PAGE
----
Monday, March 14, 2016

14: Casserole comfort...

I transfer the rock-hard pound of ground beef from the deep freeze to the microwave already dreaming about what it would help us whip up for dinner tonight.  Defrost 6 minutes.  Next up on my mental recipe -- secure the two other frozen ingredients, green peas and tater tots.

Truthfully, I bank on cinched bags of next-to-nothing, and one quick foray into the bottom of the deep freeze confirms my predictions.  But, alas...who measures when making a casserole?  So I begin to brown the thawing meat with some minced onion and salt.  Turning the flame to medium and covering the pan to avoid splatters allows for some quick tent-building in the adjacent family room. At seven minutes, the timer reminds me to head back into the kitchen and a quick 'zhuj' to crumble the meat invites me to cut the flame, tip the pan to gather grease, and incorporate the cream of chicken soup.

Which by anyone's standards of home-cooking announces the arrival of comfort.  The gooey comfort that only accompanies condensed soup.

And maybe a homemade, partially baked cookie, too.


So, all casserole recipes call for 'a greased casserole' which means the dish -- not the dinner.  We spray up the stoneware, glop the hamburger mixture inside, pat it into place with a wooden spoon back, and uncinch the peas.

Ooooh.  Not as many as I had imagined; which, I suppose is a blessing.  While I'm a pea-lover, my boys are on the fence...and my husband is decidedly against.  We'll approximate because for this team, less is more.  I lovingly lob more into the far left corner -- I'll be responsible for that portion.

Unselfishly, of course.

A quick shake a salt balances what could become the milquetoast middle -- that vegetable layer -- and then it is onto the casserole's crown -- the tator tots.  Which, my mom always told me, "I arrange mine across the top; they always look better that way."  So I do, too, because I like a pretty dish.  All the tater tots line up like little soldiers. Or squares on a hundreds chart.  I am by myself at this step, so I don't count.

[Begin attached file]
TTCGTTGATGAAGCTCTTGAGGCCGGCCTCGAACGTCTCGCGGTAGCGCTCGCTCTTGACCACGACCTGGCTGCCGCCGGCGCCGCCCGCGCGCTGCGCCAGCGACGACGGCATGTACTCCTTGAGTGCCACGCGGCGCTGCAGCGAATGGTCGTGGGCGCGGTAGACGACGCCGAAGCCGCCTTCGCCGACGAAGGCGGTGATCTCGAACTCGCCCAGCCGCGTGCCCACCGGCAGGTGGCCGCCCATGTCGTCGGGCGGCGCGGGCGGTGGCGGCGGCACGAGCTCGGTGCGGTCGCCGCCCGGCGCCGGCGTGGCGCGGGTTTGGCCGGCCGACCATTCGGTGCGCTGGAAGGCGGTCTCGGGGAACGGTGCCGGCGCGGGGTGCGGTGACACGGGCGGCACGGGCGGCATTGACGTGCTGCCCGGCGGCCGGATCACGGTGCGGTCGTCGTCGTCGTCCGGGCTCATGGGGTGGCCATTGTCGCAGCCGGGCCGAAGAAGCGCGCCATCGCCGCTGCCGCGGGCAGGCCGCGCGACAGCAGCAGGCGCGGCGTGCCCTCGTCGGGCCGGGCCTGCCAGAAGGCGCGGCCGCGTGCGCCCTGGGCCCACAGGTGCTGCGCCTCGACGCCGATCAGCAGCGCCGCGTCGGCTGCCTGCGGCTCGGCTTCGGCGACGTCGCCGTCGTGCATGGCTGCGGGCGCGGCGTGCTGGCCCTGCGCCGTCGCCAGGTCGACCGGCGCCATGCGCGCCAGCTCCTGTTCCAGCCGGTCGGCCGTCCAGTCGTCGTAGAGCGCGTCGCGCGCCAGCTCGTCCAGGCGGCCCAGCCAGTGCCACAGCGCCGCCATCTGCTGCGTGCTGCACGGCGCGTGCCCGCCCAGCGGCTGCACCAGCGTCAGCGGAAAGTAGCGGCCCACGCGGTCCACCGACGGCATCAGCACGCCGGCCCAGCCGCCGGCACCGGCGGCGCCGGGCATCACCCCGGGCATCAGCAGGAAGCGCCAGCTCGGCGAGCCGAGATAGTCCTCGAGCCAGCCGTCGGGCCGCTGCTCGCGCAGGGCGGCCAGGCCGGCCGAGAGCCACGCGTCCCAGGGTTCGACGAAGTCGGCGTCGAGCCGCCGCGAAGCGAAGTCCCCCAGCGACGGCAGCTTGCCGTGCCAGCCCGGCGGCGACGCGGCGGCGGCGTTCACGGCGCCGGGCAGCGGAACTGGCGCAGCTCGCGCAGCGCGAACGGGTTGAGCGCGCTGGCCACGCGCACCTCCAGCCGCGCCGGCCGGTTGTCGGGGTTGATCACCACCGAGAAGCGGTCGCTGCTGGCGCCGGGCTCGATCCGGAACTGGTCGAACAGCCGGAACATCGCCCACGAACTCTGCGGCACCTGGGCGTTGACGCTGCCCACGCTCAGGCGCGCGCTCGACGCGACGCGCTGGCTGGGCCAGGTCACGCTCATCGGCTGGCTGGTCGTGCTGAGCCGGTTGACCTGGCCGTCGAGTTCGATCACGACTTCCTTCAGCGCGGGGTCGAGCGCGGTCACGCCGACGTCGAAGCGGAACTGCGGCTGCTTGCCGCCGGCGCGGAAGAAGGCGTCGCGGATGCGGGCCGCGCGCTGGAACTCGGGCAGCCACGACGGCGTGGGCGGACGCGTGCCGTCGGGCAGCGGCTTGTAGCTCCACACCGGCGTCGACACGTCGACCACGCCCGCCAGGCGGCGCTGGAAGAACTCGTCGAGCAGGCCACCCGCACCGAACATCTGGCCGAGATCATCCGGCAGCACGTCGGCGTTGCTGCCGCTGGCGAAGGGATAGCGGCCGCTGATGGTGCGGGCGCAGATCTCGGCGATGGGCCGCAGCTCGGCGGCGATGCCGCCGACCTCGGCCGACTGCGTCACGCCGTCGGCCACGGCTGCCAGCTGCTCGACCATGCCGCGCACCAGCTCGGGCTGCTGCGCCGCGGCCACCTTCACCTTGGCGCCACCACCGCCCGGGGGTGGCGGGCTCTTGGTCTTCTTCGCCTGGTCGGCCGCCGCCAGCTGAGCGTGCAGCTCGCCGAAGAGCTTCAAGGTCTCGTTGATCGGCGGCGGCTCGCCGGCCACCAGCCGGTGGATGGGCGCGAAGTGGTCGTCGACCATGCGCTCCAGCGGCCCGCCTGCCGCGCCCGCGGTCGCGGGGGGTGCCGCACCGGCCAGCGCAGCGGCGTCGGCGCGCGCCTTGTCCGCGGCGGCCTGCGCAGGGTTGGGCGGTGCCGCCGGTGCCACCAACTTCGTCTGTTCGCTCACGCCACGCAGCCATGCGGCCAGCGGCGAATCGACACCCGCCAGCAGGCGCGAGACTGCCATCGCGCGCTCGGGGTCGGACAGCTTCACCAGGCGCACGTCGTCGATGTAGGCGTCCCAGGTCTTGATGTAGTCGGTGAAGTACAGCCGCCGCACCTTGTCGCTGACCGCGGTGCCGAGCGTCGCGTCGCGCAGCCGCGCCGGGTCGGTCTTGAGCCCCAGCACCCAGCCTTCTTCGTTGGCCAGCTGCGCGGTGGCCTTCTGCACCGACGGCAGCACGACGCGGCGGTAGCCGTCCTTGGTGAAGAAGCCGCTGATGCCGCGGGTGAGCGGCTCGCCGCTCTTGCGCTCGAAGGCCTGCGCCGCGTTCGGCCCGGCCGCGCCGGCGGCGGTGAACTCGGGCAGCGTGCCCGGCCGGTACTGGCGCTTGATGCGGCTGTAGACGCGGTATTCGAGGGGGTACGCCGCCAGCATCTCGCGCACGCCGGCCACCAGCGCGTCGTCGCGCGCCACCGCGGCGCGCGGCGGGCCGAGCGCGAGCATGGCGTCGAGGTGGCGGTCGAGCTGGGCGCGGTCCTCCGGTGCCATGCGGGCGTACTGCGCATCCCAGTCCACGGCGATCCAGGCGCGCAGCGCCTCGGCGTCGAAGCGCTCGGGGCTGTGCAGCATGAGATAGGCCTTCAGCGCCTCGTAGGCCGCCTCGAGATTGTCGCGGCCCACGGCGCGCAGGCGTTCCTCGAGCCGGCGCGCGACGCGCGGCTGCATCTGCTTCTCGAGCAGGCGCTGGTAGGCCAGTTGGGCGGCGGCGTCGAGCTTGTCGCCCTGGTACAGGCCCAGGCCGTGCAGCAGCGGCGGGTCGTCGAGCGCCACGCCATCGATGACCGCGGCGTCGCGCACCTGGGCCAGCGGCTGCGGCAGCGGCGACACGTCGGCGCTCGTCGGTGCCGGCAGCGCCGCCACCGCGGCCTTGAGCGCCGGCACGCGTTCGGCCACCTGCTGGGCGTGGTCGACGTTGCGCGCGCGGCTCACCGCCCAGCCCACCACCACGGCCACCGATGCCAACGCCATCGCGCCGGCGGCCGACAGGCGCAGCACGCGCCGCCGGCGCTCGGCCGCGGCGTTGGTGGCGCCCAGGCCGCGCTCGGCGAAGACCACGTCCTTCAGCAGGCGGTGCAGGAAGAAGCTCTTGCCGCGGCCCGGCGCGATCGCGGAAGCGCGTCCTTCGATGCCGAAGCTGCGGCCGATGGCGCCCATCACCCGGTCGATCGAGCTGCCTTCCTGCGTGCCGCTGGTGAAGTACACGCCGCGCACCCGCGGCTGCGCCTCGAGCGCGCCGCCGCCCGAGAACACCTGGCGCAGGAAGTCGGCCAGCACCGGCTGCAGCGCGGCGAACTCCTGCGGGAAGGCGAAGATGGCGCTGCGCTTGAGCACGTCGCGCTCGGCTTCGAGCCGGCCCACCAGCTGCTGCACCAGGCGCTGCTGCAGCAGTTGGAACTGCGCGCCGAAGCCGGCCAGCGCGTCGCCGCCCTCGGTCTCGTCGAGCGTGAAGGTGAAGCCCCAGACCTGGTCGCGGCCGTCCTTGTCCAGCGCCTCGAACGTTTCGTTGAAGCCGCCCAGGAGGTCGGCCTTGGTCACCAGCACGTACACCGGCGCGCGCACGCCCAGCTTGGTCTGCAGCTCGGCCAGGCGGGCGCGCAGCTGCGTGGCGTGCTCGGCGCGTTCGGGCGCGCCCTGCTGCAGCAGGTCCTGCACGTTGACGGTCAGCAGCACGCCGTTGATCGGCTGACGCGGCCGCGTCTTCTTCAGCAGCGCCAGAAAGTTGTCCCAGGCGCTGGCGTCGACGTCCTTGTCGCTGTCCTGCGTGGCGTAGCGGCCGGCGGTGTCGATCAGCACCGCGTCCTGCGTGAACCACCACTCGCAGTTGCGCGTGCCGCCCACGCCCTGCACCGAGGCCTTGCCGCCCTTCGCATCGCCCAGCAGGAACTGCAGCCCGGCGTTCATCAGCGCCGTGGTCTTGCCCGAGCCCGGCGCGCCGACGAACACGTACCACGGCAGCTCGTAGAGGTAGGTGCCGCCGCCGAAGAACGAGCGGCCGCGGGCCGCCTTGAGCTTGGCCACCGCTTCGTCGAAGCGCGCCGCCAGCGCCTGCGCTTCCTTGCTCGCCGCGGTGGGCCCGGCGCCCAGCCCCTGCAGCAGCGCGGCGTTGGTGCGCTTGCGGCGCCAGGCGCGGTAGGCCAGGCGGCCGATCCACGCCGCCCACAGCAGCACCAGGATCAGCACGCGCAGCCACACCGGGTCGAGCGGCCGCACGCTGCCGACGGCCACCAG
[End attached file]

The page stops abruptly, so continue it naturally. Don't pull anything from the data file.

Had I not been, I could provide you the exact number.  I'm guessing it to be over 150; so we will all have to be alright with my humble estimation tonight.  I use some clues from the related episode of "Curious George" to come to that conclusion.  I would be remiss if I skipped over one smallish detail: I am three tater tots short. I do what anyone would do to save a dish -- I add the next best thing.

Crinkle-cut french fries.  Three of them.  With seasoning, which gives me pause, but the pretty dish theory encourages me to proceed.

Oven ready, the 'casserole of casseroles' begins its hour-trip toward browned and bubbly.  We transition the orange and blue robot tent from the basement into the family room and rebuild it in the northwest corner beside the pair of leather club chairs.

With five minutes remaining, I pull the applesauce from the fridge and prepare two ramekins' full for two boys.  I dance around adding cinnamon because they do really love that, but the purist in me wins out and I serve it plain-jane.

Because that's how it best goes with tater tot casserole.  Traditionally speaking.

OK, my bias.

With one minute remaining, I fill four glasses -- assembly line-style -- with ice cubes and then cold water from the fridge dispenser.

Beep.  Beep.  Beep.


"Hey, gentlemen, the casserole's ready and the table is set.  LET'S EAT!"

Write on,


  1. I love your using cooking your favorite casserole as your slice. I will try that tomorrow, I think. And you also remind me that I have some ground beef and pork in my freezer that needs to be used up.

  2. Casseroles are comfort food. Love the step by step outlining the assembly and interim activities.

  3. I am amazed at your finding the time to cook so deliciously and so well, and then also have time for tent building - AND for writing about it all. I do love your words!


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